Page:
Home networking is one of the most common subjects for
'entry-level' computer publications, which makes sense considering that there
may be almost as many households in North America with two computers as with two
TVs. Cisco Press
published several networking 'how-to's' for home users, and today we'll be reviewing
the latest title; Home Networking Simplified by Jim Doherty and
computers together continues to be a daunting subject for the computer novice,
so we've seen many different approaches to the subject. Home
Networking Simplified aims for a
middle of the road approach, neither oversimplifying the
subject or being too technical and dry. The technical
details behind home networking are covered as well as the procedures involved
and the steps needed to secure a network and protect sensitive eyes from
the dangers of the Internet. Both Windows 98/ME and
Windows 2000/XP systems are covered by the book.
US$24.99 (CDN$34.99), this 393-page, full colour soft cover book falls into the lower-priced
category of computer guidebooks, which certainly makes it an easy addition to
your tech library.
The format of the book combines well-spaced informational
text with separate, colour coded informational bars. Technical procedures are
done step-by-step and illustrated with full colour screenshots for both
Windows 98/ME and Windows XP environments where appropriate.
The authors have teamed up with the 'Geek Squad'
on-site tech support company, and the latter provides assorted relevant 'real
world' computer views and information in side bars and small chapters throughout
sections are often extremely funny, and the final chapter of the 'security'
section of the book had me laughing out loud as the geek squad advises
suspicious parents or spouses that "...In the history of the Internet,
pornography has never "spontaneously appeared" on anyone's computer...",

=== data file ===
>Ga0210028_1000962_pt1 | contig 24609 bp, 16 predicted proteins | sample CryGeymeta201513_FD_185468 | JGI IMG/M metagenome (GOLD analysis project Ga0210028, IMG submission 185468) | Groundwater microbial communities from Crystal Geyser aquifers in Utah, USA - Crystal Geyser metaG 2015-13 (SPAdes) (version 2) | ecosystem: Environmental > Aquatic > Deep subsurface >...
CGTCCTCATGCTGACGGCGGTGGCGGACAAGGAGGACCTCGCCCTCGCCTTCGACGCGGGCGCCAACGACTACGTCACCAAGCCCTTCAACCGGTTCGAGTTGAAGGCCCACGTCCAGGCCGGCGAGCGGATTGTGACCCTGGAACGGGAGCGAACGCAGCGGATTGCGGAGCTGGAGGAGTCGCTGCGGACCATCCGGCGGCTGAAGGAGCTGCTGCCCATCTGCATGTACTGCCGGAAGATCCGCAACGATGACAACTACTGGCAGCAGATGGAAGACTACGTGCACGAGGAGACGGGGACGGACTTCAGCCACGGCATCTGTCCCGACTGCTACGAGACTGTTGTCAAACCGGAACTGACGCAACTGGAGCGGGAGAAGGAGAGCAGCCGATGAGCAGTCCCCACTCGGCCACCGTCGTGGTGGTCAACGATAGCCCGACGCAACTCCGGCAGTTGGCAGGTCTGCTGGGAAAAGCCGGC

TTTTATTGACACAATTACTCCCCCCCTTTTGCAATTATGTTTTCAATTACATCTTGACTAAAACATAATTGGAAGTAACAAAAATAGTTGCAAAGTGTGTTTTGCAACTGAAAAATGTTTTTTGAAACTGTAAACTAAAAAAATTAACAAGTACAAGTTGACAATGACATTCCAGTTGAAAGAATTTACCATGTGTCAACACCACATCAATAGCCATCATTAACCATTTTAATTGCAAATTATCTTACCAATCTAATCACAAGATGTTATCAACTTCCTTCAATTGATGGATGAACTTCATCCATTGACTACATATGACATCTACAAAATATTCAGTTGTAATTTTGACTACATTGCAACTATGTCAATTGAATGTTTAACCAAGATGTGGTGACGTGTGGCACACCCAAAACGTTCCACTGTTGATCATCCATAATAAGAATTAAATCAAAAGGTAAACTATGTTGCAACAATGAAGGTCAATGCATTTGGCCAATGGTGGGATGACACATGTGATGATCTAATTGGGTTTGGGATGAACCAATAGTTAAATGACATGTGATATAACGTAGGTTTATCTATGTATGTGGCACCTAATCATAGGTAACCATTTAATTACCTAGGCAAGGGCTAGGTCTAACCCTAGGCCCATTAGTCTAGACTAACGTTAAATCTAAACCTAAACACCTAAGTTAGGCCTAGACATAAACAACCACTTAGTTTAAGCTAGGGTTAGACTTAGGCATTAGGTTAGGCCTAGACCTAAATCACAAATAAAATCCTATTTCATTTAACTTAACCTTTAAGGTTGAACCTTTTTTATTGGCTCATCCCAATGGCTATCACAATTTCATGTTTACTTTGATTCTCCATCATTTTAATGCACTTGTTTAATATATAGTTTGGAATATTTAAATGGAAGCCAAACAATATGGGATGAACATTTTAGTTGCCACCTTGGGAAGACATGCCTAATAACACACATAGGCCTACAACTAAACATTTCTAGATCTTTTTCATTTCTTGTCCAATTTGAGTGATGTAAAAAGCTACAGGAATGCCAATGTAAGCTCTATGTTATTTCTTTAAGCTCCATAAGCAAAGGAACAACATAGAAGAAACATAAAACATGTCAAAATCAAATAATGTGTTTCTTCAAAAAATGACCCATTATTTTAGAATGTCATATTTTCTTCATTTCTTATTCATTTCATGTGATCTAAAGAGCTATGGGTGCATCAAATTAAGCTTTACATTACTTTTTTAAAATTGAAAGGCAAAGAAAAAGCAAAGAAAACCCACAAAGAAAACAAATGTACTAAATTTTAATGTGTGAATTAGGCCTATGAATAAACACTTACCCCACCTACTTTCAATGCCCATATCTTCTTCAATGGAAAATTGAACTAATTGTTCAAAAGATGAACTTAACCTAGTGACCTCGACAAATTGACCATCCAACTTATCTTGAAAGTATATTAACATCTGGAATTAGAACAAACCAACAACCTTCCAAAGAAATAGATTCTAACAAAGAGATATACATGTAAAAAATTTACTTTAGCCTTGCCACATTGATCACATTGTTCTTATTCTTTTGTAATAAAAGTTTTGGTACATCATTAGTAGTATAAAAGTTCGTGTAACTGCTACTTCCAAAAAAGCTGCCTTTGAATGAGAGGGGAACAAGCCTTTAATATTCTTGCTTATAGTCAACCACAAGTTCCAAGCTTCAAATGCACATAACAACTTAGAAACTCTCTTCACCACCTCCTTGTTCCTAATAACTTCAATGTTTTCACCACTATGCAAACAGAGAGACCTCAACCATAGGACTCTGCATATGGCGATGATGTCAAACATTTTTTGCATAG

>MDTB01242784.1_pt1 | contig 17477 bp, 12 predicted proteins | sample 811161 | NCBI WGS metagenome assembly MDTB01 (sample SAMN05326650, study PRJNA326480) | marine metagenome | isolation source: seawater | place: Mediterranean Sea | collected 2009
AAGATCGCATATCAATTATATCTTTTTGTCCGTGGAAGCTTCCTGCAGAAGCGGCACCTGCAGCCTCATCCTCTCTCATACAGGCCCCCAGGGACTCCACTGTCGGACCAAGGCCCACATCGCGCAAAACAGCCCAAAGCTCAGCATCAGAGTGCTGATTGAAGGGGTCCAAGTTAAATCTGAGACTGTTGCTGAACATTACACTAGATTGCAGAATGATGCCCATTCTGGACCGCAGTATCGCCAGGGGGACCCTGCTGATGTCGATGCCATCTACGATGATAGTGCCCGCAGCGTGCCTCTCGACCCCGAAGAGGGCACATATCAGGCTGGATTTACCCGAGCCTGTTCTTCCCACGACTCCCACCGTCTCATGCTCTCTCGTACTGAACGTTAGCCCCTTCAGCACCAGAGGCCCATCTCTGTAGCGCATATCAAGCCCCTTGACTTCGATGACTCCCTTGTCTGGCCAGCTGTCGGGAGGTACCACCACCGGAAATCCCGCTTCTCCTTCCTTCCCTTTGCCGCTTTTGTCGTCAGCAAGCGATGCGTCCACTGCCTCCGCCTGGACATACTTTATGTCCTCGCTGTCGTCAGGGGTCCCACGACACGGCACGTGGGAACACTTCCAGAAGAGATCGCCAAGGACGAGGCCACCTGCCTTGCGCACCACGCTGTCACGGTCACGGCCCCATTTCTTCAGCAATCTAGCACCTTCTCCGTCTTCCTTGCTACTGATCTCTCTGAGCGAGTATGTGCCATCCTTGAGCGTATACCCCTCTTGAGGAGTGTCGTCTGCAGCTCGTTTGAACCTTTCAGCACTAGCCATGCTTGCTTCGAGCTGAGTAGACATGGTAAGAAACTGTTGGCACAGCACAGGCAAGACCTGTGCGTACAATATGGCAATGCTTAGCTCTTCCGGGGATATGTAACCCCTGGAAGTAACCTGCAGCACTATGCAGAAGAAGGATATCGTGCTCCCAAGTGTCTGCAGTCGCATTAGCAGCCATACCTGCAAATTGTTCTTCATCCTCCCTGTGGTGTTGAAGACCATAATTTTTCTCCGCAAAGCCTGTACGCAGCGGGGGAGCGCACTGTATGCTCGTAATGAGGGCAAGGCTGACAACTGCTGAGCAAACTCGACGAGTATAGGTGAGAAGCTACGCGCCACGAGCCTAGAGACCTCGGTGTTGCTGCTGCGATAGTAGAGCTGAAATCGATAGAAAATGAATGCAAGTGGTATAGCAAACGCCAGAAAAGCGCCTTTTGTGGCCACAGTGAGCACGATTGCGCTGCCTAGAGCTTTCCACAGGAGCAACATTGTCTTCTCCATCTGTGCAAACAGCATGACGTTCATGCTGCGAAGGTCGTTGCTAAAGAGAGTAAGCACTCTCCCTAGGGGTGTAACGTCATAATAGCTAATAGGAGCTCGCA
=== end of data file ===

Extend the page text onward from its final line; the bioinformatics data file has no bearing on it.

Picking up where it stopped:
they then go on to describe the most likely places to find illicit material on
your child or spouse's hard drive.
Screenshots are used for all technical procedures, and photographs are
provided when necessary. Colourful Hand drawn diagrams are used to
illustrate technical concepts and provide additional examples.
Breaking Networking Down into Understandable Parcels
section of the book (chapters 1-4) deals with networking fundamentals and
connecting to the Internet via dial-up, setting up email with Outlook Express,
etc. We found it strange that the authors did not go into detail about
broadband Internet connections in this section. Instead, readers with
broadband (which we are assuming will be the in the majority, at least in North
America) need to wade through to chapter 7.
The second section (chapters 5-8) deals with creating a basic home network
and sharing network resources. Chapter seven covers all facets of
high-speed Internet access, including choosing a provider, the benefits of the
various technologies, setting up your connection and setting up a home router to
share your cable/DSL connection. Again, we feel that much of this
information should have been found in the first four chapters to prevent readers
needing to skip around the book.
section (chapters 9-13) covers wireless technologies and principles, setting up
and securing a wireless network and using wireless hot spots away from
home. The authors state from the start that they recommend wireless
technology over wired for home networks (quite rightly), so a lot of detail is
packed into these chapters. Interestingly, from about chapter 11 onwards,
the book becomes a lot more readable. The authors seem to be much more at
ease discussing security and Internet safety procedures than technical details
section (chapters 14-18) is all about security. Intruder prevention,
anti-virus/spyware software, firewalls, spam, intrusive advertising and safe
surfing for children are all covered here. The authors even include a
section on installing stealth monitoring software on a child's/spouse's PC to
track their Internet actions.
The fifth and final section (chapters 19-24) details several advanced network
projects including IP cameras, Voice over IP, networked video/photo/MP3 servers
and online gaming.